Subway bar still a fine ride Landmark: Howard's restaurant is going strong after 51 years in the basement of an old family homestead.

October 26, 1997|By Bonita Formwalt | Bonita Formwalt,SPECIAL TO THE SUN

There is no drive-through window at Howard's Subway restaurant and bar in Linthicum. No "lite" menu or microbrews. No ferns.

Visitors to this Hammonds Ferry Road landmark might think they have descended into a memory of the family club basement -- what with the dark paneling, red vinyl seats, half-windows. All that's missing is the Ping-Pong table covered with folded laundry.

Yet this comfortable familiarity draws patrons back to Howard's year after year, notes owner Norman Sensibaugh. He should know -- his father was Howard, the same Howard whose dream of owning a restaurant and bar came true in the basement of his home.

Under the ground. Like a subway.

The success of Howard's Subway can be traced to three simple rules.

"Keep it clean, serve fresh food and treat people like you want to be treated," Norman recites.

Solid advice that apparently works. Howard's Subway is going strong after 51 years in the basement of the old family homestead.

After Howard's death in 1979, Norman and his wife, Joan, took over the restaurant. Two of their three children, son Mike and daughter Karen Scaley, work with them.

"I guess I've worked here all my life," says Mike. "I started out at 12 years old working in the kitchen, peeling potatoes and cutting coleslaw."

Mike, now 40, became the night manager while Karen manages the restaurant during the day. But Norman, 66, opens every morning. A strong work ethic defines his life.

"I do it the way my father did it, the way we're all supposed to do it," Norman says.

Customers show their appreciation for the service by returning -- often.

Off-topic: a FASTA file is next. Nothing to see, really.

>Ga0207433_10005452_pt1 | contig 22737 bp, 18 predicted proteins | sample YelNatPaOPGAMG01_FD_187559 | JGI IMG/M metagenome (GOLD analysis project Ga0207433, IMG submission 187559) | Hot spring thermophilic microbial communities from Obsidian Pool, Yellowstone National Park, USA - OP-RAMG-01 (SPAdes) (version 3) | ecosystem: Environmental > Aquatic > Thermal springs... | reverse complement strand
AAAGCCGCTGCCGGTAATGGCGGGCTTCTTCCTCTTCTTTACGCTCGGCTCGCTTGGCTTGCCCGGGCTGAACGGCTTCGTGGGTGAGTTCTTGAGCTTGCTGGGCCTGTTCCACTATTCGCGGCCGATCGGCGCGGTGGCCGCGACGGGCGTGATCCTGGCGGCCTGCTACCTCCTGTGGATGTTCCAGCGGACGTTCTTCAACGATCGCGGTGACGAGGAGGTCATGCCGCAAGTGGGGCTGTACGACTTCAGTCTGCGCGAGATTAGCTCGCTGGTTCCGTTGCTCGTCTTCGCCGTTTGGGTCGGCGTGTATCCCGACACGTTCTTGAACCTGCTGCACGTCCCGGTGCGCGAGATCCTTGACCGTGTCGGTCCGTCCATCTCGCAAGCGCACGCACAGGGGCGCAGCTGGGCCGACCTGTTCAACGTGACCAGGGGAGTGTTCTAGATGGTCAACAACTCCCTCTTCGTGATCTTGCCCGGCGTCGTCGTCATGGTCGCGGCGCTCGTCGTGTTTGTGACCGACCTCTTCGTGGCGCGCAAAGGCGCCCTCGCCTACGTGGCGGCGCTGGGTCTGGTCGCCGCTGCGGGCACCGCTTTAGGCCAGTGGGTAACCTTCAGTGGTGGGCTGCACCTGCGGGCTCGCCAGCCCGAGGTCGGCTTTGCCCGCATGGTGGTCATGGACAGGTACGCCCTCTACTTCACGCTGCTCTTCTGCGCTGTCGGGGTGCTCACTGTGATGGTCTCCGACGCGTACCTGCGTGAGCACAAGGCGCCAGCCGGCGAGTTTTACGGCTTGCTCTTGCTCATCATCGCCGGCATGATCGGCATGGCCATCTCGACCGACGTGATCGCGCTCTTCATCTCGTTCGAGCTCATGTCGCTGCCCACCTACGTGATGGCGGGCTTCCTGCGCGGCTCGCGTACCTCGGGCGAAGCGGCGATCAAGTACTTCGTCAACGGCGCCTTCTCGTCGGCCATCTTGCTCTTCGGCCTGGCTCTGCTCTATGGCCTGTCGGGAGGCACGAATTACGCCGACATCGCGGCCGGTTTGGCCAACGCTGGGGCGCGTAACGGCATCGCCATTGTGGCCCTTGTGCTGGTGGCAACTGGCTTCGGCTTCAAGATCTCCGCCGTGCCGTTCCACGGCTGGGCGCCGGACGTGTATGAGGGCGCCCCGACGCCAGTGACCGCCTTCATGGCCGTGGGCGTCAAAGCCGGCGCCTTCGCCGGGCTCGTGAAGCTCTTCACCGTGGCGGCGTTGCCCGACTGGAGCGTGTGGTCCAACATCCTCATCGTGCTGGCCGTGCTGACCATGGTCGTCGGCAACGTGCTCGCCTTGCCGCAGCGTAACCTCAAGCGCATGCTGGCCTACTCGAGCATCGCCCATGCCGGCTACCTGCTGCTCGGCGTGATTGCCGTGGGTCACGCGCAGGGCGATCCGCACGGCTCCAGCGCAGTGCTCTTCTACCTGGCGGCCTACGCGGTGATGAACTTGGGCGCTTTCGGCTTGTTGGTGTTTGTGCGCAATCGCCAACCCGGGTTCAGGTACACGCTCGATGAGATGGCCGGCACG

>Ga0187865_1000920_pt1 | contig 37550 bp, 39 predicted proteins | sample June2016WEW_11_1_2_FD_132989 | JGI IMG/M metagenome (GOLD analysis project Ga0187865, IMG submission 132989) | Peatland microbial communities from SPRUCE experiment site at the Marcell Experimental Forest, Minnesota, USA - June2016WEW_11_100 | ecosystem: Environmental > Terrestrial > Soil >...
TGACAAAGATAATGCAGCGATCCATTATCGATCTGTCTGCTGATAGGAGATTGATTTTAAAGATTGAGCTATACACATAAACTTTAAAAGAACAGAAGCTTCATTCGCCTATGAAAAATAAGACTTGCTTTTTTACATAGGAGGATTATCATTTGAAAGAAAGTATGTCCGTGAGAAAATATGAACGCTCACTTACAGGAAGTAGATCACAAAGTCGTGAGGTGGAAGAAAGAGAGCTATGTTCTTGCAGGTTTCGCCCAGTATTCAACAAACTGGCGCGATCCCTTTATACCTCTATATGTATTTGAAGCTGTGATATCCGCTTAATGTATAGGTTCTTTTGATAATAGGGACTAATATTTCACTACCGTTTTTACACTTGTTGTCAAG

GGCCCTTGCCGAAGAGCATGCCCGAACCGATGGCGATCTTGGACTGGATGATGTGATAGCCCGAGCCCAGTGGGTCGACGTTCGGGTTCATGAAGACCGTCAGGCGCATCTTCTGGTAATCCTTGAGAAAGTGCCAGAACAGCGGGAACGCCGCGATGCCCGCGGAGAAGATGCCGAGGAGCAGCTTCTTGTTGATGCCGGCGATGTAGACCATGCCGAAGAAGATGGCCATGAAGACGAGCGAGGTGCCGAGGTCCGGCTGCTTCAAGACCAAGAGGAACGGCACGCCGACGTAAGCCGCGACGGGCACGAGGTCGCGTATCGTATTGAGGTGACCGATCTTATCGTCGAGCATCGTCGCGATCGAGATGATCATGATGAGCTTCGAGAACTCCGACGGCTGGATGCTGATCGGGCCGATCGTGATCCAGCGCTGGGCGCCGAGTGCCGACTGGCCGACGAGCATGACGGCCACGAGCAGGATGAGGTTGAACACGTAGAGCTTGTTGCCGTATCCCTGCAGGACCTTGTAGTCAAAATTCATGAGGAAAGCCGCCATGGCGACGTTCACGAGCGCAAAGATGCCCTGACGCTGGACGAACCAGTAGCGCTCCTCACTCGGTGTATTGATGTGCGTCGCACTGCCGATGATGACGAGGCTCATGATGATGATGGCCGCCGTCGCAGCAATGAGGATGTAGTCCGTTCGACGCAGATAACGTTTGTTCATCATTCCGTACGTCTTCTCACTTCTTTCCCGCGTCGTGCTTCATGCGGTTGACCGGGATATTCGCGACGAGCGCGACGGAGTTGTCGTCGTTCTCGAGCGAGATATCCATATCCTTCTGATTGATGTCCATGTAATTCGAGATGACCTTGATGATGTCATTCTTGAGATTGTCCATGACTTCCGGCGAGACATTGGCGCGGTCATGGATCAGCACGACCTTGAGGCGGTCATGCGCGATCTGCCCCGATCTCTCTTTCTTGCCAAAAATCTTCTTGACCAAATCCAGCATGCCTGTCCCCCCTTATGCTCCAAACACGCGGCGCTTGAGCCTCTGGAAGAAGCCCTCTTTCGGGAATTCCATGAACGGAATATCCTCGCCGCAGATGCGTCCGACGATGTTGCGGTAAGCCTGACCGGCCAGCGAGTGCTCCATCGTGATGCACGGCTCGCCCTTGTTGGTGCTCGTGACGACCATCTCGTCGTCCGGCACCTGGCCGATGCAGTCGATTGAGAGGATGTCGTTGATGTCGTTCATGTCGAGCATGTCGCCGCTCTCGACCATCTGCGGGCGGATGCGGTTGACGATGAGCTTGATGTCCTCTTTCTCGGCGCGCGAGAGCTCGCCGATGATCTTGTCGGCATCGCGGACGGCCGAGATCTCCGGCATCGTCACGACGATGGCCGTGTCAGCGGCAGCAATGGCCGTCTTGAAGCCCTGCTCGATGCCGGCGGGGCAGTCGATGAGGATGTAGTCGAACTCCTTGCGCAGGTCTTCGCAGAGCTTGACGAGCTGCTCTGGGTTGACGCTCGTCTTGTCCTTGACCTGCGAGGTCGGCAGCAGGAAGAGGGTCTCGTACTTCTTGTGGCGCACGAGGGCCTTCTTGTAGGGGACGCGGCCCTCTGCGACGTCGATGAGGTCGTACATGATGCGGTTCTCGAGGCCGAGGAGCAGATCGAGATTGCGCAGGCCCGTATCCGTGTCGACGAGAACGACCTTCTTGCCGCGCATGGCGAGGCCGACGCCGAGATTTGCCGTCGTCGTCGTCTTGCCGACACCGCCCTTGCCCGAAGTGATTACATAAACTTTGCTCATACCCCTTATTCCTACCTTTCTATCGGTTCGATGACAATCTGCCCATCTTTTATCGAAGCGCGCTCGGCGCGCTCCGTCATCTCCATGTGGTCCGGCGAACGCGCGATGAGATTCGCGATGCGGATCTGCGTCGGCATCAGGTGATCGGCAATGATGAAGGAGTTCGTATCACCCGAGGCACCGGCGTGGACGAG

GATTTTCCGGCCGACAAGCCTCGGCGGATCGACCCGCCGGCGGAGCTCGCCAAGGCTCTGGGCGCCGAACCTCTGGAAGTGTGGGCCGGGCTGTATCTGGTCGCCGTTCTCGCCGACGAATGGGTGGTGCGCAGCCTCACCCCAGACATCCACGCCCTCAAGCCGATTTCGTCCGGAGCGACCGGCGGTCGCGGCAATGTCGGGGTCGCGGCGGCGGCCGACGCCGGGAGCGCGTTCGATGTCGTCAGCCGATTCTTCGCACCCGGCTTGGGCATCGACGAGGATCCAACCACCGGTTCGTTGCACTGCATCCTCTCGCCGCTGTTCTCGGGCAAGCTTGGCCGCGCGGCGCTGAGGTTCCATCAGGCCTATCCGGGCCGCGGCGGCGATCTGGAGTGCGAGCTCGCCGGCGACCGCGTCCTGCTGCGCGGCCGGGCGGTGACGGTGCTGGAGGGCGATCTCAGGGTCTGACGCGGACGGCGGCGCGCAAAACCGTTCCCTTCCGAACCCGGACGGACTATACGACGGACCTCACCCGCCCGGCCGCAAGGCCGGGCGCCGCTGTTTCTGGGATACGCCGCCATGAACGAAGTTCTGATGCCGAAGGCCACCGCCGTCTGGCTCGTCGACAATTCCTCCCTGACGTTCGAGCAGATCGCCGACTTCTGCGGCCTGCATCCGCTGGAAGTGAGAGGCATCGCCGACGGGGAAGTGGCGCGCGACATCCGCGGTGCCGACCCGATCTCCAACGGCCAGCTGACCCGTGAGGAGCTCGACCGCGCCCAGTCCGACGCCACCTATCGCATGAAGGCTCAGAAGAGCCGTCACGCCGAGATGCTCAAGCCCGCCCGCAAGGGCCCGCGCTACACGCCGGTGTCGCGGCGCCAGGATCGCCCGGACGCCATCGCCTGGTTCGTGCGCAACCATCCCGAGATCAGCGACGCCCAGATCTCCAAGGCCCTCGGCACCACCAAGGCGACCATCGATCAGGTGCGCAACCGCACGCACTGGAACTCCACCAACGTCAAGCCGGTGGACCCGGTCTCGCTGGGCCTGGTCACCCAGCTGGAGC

"We're a neighborhood restaurant. We have a reputation as a clean family place to eat, and people come back," Mike says. "I'm waiting on my father's customers' children."

Older customers usually arrive early for breakfast. They come to socialize, which means, coffee and conversation with Norman.

The lunch shift draws from the dozens of businesses in the area, including Westinghouse and Baltimore-Washington International Airport. Three specials a day, every day.

"We don't advertise. People hear about us word-of-mouth," notes Mike.

Word-of-mouth also brings graduates from the now-closed Andover High School to Howard's every Thanksgiving eve. At times, the line to enter snakes out the door onto the parking lot as alumni wait for a chance to share a beer and some gossip.

The regulars know that in return for a pleasant place to socialize they must meet a high standard of conduct.

"We don't put up with bad language or problems. Our customers are ladies and gentlemen," says Norman.

Rule violators are banned. Occasionally a snide comment will work its way back to Norman.

"Someone said, 'We go to church on Sunday, we don't have to go to Howard's every day,' " he recalls, chuckling.

Those who treasure a courteous, friendly atmosphere come to Howard's. Where not only does everyone know your name, they also know your mother.

Pub Date: 10/26/97

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